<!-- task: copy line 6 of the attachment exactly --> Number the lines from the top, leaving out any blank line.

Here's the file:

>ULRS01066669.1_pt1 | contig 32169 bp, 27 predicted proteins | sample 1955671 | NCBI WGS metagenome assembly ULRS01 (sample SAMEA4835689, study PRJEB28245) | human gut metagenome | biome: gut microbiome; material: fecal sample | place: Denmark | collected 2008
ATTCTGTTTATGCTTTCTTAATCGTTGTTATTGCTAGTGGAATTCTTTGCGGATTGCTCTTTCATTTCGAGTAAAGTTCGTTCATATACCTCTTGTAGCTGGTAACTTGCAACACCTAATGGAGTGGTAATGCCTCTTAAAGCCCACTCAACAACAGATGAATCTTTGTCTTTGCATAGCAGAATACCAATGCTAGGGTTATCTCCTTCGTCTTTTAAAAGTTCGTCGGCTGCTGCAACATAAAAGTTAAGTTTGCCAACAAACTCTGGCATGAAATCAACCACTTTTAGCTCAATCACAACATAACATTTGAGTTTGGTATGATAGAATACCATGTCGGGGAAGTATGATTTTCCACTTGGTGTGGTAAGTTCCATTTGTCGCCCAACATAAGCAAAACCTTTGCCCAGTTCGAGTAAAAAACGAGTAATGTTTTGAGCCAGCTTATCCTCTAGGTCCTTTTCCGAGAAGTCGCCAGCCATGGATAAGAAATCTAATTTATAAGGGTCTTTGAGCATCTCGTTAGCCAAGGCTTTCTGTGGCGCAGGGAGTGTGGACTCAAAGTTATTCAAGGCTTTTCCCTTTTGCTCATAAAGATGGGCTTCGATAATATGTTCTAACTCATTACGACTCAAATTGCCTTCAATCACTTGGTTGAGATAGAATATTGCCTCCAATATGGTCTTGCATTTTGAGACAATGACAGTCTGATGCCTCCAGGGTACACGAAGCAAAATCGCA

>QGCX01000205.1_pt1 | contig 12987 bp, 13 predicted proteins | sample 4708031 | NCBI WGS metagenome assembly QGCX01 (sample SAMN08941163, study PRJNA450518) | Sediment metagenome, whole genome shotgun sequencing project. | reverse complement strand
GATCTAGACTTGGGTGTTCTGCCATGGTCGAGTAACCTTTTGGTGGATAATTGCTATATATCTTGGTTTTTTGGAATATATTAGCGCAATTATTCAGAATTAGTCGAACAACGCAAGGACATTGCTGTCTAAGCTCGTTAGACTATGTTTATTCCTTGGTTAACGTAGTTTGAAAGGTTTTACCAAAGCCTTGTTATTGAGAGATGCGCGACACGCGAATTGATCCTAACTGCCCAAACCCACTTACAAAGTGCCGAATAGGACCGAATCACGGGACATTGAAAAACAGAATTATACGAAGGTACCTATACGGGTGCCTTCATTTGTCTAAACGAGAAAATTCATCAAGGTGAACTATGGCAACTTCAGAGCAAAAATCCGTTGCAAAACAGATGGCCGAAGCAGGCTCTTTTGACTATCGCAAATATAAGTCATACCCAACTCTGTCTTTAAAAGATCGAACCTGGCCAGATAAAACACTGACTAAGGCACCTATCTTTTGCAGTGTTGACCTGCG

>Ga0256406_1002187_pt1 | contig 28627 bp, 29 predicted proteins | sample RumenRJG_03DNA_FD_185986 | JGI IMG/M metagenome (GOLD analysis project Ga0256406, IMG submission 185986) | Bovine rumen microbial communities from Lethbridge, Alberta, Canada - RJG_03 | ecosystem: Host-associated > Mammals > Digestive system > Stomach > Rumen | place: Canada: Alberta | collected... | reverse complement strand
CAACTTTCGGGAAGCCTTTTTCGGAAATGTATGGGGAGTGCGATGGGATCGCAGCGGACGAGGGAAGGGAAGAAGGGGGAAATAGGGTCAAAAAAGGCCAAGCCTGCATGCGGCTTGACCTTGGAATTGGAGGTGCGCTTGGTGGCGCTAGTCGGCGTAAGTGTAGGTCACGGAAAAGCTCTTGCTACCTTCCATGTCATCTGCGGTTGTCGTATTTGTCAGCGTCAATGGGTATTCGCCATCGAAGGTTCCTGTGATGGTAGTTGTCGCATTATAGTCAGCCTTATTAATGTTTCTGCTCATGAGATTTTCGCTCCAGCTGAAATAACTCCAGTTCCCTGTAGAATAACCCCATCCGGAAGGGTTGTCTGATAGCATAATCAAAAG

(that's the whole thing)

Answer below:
CAACTTTCGGGAAGCCTTTTTCGGAAATGTATGGGGAGTGCGATGGGATCGCAGCGGACGAGGGAAGGGAAGAAGGGGGAAATAGGGTCAAAAAAGGCCAAGCCTGCATGCGGCTTGACCTTGGAATTGGAGGTGCGCTTGGTGGCGCTAGTCGGCGTAAGTGTAGGTCACGGAAAAGCTCTTGCTACCTTCCATGTCATCTGCGGTTGTCGTATTTGTCAGCGTCAATGGGTATTCGCCATCGAAGGTTCCTGTGATGGTAGTTGTCGCATTATAGTCAGCCTTATTAATGTTTCTGCTCATGAGATTTTCGCTCCAGCTGAAATAACTCCAGTTCCCTGTAGAATAACCCCATCCGGAAGGGTTGTCTGATAGCATAATCAAAAG